I suppose I can add it to the list of that which no longer thrills my brood (i.e. hugs and kisses in public, lavender-scented lotion after a bath, help with tangles and pronouncing large and unwieldy eighth-graderish words). Soon, I fear, my charges will stop inviting me inside their sprawling blanket forts to read books and to share secrets. Worse yet, they’ll outgrow the desire to build them altogether. And although I can barely tolerate the scourge of disorder said fortresses bring to my home, I’ll miss them when they’re gone.

Likewise, I’ll miss being asked to care for a bevy of stuffed animals while a certain couple of somebodies are away at school. And I’ll rue the day that my van Gogh-inspired progenies no longer insist their prized artwork be displayed on our refrigerator-turned-monstrous-collage—an entity so completely blanketed with bits and fragments of our lives, to know my refrigerator is to know my family.

Regrettably, I can accept what the passage of time may bring; but I don’t have to like it. And I don’t have to let go just yet. Indeed, my youngest charges are decidedly too cumbersome to hold in my lap, yet I still rock them on occasion. I haul them upstairs to bed now and again, and I reach for their tender hands when we go for walks—walks during which they’re too busy catching snowflakes or harvesting stones to notice my hand in theirs, warm and familiar.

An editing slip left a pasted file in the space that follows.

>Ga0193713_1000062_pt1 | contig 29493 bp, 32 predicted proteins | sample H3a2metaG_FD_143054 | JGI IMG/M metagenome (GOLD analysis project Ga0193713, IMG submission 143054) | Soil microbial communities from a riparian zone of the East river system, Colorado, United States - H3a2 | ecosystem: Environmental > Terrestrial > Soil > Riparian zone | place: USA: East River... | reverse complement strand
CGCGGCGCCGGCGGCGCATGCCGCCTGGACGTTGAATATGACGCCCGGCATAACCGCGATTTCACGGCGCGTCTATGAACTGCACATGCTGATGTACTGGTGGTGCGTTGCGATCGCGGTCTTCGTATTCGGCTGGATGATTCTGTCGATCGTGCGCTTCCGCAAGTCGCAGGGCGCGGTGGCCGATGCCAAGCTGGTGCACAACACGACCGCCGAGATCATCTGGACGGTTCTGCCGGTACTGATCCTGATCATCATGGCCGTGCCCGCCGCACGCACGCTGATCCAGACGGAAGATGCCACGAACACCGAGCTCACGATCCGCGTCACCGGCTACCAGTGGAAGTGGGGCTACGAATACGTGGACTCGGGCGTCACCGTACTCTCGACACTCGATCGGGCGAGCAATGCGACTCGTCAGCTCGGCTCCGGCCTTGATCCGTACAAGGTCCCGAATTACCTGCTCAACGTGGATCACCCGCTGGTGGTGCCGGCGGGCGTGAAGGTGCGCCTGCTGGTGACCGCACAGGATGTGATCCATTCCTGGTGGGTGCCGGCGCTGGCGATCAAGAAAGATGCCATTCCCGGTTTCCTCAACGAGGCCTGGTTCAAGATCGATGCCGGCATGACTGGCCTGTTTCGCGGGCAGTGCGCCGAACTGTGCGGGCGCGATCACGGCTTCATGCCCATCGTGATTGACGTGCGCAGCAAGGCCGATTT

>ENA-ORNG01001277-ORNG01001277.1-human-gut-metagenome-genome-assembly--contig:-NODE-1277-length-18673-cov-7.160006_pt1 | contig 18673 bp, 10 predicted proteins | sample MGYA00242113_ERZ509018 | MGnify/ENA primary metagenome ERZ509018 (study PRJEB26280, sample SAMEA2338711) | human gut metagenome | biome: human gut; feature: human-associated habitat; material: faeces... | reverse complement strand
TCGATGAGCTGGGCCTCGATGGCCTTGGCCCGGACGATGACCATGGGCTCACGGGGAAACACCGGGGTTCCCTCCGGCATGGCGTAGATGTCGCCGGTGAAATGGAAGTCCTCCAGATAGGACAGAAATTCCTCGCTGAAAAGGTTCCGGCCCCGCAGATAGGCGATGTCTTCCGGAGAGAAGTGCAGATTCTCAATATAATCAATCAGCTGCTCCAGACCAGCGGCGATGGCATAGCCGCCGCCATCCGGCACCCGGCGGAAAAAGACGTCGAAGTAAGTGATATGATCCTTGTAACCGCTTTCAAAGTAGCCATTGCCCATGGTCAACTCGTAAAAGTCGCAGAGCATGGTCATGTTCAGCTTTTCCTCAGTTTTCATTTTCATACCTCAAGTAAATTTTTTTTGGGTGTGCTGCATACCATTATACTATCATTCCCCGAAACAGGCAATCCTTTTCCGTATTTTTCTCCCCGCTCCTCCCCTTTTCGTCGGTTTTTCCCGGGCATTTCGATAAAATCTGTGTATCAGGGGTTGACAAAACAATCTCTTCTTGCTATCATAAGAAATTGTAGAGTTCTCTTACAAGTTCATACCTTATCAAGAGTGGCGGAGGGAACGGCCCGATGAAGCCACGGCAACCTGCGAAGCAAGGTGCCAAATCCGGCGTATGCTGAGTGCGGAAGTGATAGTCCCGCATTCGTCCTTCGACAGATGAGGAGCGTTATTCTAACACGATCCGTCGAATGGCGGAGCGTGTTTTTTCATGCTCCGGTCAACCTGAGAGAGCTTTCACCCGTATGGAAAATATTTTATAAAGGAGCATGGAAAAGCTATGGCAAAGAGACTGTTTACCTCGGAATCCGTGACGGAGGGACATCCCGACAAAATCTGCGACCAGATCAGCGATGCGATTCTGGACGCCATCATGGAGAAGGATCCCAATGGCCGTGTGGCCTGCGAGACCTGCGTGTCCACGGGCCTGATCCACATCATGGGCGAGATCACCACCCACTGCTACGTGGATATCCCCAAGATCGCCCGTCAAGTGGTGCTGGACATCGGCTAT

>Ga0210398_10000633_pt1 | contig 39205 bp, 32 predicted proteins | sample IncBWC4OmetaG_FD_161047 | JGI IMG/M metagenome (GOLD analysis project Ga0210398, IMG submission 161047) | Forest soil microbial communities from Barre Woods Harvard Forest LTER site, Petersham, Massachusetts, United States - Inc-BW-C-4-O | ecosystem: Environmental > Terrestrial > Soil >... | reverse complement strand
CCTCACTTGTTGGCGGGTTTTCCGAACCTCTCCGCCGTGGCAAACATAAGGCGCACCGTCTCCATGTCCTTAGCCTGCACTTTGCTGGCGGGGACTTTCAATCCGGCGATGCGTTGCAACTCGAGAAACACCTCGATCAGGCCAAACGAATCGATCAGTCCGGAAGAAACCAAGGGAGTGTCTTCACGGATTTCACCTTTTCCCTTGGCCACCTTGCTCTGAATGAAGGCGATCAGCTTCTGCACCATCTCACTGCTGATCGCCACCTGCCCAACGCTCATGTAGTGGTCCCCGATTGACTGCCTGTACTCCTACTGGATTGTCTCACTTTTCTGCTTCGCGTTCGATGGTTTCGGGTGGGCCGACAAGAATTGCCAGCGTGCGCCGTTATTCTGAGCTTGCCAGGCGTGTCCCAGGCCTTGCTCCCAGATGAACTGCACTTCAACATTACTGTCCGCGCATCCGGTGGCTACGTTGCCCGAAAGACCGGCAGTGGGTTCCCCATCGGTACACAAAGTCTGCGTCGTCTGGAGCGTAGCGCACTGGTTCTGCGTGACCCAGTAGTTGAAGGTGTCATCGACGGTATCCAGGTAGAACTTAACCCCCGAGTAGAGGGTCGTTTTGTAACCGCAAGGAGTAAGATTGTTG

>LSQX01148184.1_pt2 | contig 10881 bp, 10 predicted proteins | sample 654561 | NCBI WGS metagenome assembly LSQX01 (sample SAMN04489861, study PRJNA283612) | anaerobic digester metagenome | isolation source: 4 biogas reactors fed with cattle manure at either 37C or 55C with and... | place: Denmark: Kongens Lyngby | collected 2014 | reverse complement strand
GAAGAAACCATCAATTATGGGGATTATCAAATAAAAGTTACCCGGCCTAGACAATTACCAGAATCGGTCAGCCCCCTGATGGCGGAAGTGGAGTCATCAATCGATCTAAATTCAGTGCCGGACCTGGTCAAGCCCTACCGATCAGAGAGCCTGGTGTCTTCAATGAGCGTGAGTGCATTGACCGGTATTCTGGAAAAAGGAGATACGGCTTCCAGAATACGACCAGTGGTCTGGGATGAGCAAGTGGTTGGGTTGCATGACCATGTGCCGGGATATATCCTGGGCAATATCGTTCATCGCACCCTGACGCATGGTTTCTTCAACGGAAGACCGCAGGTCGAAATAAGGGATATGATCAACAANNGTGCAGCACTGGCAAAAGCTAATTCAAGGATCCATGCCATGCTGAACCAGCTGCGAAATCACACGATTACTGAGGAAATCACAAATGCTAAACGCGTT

I kiss them in the dead of night, too, just because.

Planet Mom: It’s where I live (contemplating matters of the heart on Valentine’s Day and every day).

Copyright 2010 Melinda L. Wentzel

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The Protocol of Love

No one writes love letters anymore it seems—the carefully folded squares upon which fools in love used to pour their hearts and souls, wooing the socks off each other with amorous prose and flawless penmanship. There was something to be said for the renderings of hearts pierced with arrows, too, and the TOGETHER FOREVER proclamations that were scribbled in the margins, punctuating the sentiment that flowed from their pens. Never mind the curlicues sprinkled like confetti across the pages of so many heartfelt messages. The handwritten letter, it seems, is all but extinct.

And while Hallmark does its level best to provide us with a host of perfect wordages for every occasion and our love affair with the instantaneous nature of texting, et al. has blossomed beyond all imagining, somehow these methods of communicating fall short. That said, they lack a certain warmth and palpable quality that only handcrafted ink-on-paper love letters possess.